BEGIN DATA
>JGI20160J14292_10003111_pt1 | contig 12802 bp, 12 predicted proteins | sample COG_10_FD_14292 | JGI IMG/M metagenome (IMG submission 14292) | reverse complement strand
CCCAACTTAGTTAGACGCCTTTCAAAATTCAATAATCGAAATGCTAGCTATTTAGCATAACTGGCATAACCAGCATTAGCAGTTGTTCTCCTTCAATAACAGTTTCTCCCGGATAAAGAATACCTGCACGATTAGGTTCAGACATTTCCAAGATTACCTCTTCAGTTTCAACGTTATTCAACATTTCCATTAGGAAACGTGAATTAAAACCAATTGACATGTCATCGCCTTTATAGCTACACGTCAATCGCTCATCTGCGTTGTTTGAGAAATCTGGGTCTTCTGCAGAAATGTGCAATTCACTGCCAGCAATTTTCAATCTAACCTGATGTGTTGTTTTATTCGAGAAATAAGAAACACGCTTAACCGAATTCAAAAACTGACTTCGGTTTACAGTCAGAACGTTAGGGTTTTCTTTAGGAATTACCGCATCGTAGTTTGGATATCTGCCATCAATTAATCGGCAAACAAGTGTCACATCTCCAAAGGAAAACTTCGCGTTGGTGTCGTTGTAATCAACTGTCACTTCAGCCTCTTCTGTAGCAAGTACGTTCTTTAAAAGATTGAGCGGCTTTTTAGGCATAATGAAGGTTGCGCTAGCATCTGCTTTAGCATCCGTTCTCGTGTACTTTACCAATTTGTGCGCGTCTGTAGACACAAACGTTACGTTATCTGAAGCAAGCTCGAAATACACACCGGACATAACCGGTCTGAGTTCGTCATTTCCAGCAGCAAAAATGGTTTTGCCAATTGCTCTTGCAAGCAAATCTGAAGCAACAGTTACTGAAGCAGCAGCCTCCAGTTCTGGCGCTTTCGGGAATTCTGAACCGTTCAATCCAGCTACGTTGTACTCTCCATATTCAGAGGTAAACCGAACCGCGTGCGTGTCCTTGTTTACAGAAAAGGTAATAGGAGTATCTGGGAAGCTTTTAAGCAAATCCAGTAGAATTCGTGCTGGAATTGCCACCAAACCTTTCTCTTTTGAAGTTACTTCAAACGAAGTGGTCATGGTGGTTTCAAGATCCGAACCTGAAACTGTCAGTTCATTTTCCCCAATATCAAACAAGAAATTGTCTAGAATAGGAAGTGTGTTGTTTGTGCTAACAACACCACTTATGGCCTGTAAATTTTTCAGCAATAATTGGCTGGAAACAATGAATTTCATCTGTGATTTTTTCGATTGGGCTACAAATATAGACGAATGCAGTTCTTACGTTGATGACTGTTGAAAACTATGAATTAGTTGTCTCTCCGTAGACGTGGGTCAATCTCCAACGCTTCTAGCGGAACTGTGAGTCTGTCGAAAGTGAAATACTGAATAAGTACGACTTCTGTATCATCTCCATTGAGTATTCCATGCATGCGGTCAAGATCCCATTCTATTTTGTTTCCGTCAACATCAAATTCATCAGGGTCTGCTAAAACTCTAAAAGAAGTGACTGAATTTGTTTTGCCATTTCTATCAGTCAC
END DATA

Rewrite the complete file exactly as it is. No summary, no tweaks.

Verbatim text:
>JGI20160J14292_10003111_pt1 | contig 12802 bp, 12 predicted proteins | sample COG_10_FD_14292 | JGI IMG/M metagenome (IMG submission 14292) | reverse complement strand
CCCAACTTAGTTAGACGCCTTTCAAAATTCAATAATCGAAATGCTAGCTATTTAGCATAACTGGCATAACCAGCATTAGCAGTTGTTCTCCTTCAATAACAGTTTCTCCCGGATAAAGAATACCTGCACGATTAGGTTCAGACATTTCCAAGATTACCTCTTCAGTTTCAACGTTATTCAACATTTCCATTAGGAAACGTGAATTAAAACCAATTGACATGTCATCGCCTTTATAGCTACACGTCAATCGCTCATCTGCGTTGTTTGAGAAATCTGGGTCTTCTGCAGAAATGTGCAATTCACTGCCAGCAATTTTCAATCTAACCTGATGTGTTGTTTTATTCGAGAAATAAGAAACACGCTTAACCGAATTCAAAAACTGACTTCGGTTTACAGTCAGAACGTTAGGGTTTTCTTTAGGAATTACCGCATCGTAGTTTGGATATCTGCCATCAATTAATCGGCAAACAAGTGTCACATCTCCAAAGGAAAACTTCGCGTTGGTGTCGTTGTAATCAACTGTCACTTCAGCCTCTTCTGTAGCAAGTACGTTCTTTAAAAGATTGAGCGGCTTTTTAGGCATAATGAAGGTTGCGCTAGCATCTGCTTTAGCATCCGTTCTCGTGTACTTTACCAATTTGTGCGCGTCTGTAGACACAAACGTTACGTTATCTGAAGCAAGCTCGAAATACACACCGGACATAACCGGTCTGAGTTCGTCATTTCCAGCAGCAAAAATGGTTTTGCCAATTGCTCTTGCAAGCAAATCTGAAGCAACAGTTACTGAAGCAGCAGCCTCCAGTTCTGGCGCTTTCGGGAATTCTGAACCGTTCAATCCAGCTACGTTGTACTCTCCATATTCAGAGGTAAACCGAACCGCGTGCGTGTCCTTGTTTACAGAAAAGGTAATAGGAGTATCTGGGAAGCTTTTAAGCAAATCCAGTAGAATTCGTGCTGGAATTGCCACCAAACCTTTCTCTTTTGAAGTTACTTCAAACGAAGTGGTCATGGTGGTTTCAAGATCCGAACCTGAAACTGTCAGTTCATTTTCCCCAATATCAAACAAGAAATTGTCTAGAATAGGAAGTGTGTTGTTTGTGCTAACAACACCACTTATGGCCTGTAAATTTTTCAGCAATAATTGGCTGGAAACAATGAATTTCATCTGTGATTTTTTCGATTGGGCTACAAATATAGACGAATGCAGTTCTTACGTTGATGACTGTTGAAAACTATGAATTAGTTGTCTCTCCGTAGACGTGGGTCAATCTCCAACGCTTCTAGCGGAACTGTGAGTCTGTCGAAAGTGAAATACTGAATAAGTACGACTTCTGTATCATCTCCATTGAGTATTCCATGCATGCGGTCAAGATCCCATTCTATTTTGTTTCCGTCAACATCAAATTCATCAGGGTCTGCTAAAACTCTAAAAGAAGTGACTGAATTTGTTTTGCCATTTCTATCAGTCAC